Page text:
This means that as Open Office 3 release slipped, they could not get it tested and included in time for Intrepid, so it will have to wait until April for the next version of Ubuntu.

    Ubuntu may not be bleeding Edge like Gentoo or Arch in getting software out as soon as its released, it may not be quite as up to date as Fedora, but they (and Debian) put good attention to stability and security. Another factor in delays is that Debian/Ubuntu quite often patch software for better integration/installation (quite common to split an up stream package up) and they tend to additional effort into security and stability (For example upstream might have a different definition of stable to Ubuntu).

    Really depends what you want but you can always enable proposed, backports or even run Beta versions.
    I actually use a few PPAs to download newer versions of software (for Open Office 3 and Liferea).

    IMO - Having tried Gentoo/Arch they simply require too much Baby-sitting for a machine that you need to do work with. 6 month release cycle is a good compromise between uptodate-ness and amount of time required to maintain the system.

    Cheers, Nick
     
    Last edited: Mar 2, 2009
  18. Arup

    Arup Guest

    One of the reasons of Ubuntu's mercurial rise is the Just Works concept and it manages to do so by keeping itself stable with minimal issues. Motto of Ubuntu is, if it works, dont bother with it and they are right. If you are into latest stuff for Ubuntu, there is plenty of ppa and of course getdeb which has all the latest. By the way, the OO3 from Launchpad works and updates fine on Ubuntu.
     
  19. lewmur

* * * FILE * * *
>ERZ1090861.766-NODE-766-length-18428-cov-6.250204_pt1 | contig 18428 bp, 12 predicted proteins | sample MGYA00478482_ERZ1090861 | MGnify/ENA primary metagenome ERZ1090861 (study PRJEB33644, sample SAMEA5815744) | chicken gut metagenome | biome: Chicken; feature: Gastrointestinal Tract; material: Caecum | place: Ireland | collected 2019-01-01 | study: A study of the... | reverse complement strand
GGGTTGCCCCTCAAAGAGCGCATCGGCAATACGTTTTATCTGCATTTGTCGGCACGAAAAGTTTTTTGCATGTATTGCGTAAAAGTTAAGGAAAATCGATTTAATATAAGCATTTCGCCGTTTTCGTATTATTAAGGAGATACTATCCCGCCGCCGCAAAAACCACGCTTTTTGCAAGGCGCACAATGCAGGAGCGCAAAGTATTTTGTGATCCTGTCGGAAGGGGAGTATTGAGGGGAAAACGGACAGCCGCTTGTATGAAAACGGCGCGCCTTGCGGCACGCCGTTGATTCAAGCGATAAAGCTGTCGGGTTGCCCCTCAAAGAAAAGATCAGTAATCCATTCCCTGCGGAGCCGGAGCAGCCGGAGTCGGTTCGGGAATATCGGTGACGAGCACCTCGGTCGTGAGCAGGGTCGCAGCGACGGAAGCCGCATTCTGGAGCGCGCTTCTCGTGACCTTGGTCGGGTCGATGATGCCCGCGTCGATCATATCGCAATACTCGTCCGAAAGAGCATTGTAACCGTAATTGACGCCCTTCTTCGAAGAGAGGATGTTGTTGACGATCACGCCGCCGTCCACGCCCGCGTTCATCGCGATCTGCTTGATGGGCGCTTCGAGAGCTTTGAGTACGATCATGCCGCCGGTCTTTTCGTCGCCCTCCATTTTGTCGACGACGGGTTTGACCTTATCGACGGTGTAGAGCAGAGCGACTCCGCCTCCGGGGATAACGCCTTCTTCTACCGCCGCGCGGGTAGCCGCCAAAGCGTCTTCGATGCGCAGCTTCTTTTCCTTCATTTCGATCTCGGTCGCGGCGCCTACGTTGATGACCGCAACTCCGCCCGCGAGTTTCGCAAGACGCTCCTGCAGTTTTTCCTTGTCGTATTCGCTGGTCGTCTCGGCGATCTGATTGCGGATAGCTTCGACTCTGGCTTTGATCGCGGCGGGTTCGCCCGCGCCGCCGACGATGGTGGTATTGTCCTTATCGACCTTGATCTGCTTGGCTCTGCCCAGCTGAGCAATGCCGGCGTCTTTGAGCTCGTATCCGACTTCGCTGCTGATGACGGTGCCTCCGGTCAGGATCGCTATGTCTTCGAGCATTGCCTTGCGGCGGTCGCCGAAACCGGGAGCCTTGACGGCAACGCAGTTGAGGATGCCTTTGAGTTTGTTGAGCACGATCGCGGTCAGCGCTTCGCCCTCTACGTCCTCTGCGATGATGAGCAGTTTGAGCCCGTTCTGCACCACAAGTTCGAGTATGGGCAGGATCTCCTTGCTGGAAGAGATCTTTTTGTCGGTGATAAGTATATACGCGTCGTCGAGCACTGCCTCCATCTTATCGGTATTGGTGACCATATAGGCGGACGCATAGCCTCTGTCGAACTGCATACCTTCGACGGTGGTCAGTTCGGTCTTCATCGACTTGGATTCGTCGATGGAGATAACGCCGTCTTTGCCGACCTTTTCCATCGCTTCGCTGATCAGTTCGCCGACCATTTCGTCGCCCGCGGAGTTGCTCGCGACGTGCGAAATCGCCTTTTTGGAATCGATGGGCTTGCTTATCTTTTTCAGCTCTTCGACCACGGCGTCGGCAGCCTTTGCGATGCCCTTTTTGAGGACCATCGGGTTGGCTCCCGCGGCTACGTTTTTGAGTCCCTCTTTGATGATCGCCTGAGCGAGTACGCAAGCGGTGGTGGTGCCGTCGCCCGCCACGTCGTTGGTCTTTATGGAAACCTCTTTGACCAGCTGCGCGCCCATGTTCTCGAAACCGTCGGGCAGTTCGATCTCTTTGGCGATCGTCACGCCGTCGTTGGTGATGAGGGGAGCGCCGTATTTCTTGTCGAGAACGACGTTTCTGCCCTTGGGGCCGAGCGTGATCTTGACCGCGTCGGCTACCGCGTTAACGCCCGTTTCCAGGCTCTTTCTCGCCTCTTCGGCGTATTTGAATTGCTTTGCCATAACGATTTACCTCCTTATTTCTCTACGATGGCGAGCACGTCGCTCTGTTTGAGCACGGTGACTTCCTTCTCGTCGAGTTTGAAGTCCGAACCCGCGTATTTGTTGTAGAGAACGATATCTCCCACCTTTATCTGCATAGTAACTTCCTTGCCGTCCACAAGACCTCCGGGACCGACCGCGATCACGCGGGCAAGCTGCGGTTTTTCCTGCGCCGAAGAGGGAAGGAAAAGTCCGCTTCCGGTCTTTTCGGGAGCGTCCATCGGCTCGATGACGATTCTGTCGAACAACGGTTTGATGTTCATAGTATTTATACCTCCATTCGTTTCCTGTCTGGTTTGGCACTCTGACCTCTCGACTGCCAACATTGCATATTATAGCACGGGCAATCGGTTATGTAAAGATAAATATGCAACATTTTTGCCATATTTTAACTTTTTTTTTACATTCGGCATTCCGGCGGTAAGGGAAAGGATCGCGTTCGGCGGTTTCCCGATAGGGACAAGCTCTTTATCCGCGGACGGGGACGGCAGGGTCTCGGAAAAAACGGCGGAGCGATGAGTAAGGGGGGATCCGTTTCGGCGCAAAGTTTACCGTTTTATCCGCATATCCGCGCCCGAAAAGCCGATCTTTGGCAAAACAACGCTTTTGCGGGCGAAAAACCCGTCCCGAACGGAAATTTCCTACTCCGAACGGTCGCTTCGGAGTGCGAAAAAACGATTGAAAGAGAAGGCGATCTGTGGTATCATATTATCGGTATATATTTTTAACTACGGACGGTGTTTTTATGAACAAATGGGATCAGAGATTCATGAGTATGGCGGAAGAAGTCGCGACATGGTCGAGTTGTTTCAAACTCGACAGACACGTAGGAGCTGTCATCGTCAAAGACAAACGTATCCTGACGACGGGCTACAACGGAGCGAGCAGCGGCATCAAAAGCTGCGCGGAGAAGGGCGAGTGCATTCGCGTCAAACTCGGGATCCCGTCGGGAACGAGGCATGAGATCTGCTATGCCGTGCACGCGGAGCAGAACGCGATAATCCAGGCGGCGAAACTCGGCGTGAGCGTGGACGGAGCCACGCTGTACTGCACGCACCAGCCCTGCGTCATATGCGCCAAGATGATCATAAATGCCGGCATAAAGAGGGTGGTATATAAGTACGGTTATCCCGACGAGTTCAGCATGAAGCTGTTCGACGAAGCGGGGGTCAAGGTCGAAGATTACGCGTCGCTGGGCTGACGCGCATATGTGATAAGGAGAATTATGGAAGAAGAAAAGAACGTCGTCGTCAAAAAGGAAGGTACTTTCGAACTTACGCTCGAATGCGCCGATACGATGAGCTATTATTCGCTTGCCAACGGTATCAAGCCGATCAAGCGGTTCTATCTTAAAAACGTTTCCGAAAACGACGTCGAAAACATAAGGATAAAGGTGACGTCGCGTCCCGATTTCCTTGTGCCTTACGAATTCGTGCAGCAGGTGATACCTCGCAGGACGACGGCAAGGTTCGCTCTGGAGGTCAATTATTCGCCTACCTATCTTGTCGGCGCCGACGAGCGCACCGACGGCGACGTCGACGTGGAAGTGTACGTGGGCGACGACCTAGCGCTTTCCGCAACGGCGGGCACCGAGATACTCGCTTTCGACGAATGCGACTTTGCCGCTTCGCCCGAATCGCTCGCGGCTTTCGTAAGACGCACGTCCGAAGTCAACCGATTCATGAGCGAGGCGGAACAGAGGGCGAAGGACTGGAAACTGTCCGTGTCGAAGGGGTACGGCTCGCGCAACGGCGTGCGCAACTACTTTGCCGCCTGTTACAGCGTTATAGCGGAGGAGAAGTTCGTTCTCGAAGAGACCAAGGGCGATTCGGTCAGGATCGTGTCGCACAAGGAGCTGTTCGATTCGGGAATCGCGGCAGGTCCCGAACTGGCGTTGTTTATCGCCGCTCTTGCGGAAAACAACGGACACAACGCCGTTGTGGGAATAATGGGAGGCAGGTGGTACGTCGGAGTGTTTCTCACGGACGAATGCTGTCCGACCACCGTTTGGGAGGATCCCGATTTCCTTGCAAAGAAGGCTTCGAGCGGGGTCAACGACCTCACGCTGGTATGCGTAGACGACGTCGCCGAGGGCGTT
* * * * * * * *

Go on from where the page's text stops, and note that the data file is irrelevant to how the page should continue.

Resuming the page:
lewmur Registered Member

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    You are confusing having the latest versions of apps, which are often UNstable, with getting fast updates to security flaws. The repos don't get the latest versions of apps because they haven't been proven stable. This is a good thing. You might want the "latest and greatest," but most people would prefer stability.
     
  20. Eice

    Eice Registered Member

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    I am now. Someone on the Ubuntu forums kindly explained to me the difference between stepped vs rolling release distros, and after that I spent quite a few days trying to fully update the apps on my system.

    But to me it sounds amazing that the Ubuntu devs distrust other software devs so much that they insist on baby-sitting their entire userbase and personally testing each piece of software before uploading it to the repos. Now I wouldn't have any objections against this, if only they didn't wait six months between each update. Okay, so OOo 3 didn't make it in time for Intrepid. That's cool, I can live with that. But why is six months necessary for whatever testing the devs need to do? Does OOo produce such buggy software that we need a six-month testing period after the stable release?

    Even with a convoluted (and dare I say bloated?) OS like Vista with its loads of interdependent components, and gigantic software packages like Office 2007 and Windows Live programs, my Vista laptop is humming along just fine. It just astounds me to think that the Ubuntu devs are worried that pushing OOo 3 and Pidgin 2.5.5 to the repos is going to crash my system. Yes, I managed to update my Ubuntu programs manually, but it was time-consuming, troublesome, and in theory I lose the benefit of auto-updates from the repos. I say "in theory", because in practise I had to do the work myself even though Update Manager was turned on.
     
  21. NGRhodes

    NGRhodes Registered Member

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    Its not distrust, the software developers make software to run on many different distros and OSes you cant expect them to be experts in making the software run the best on everything.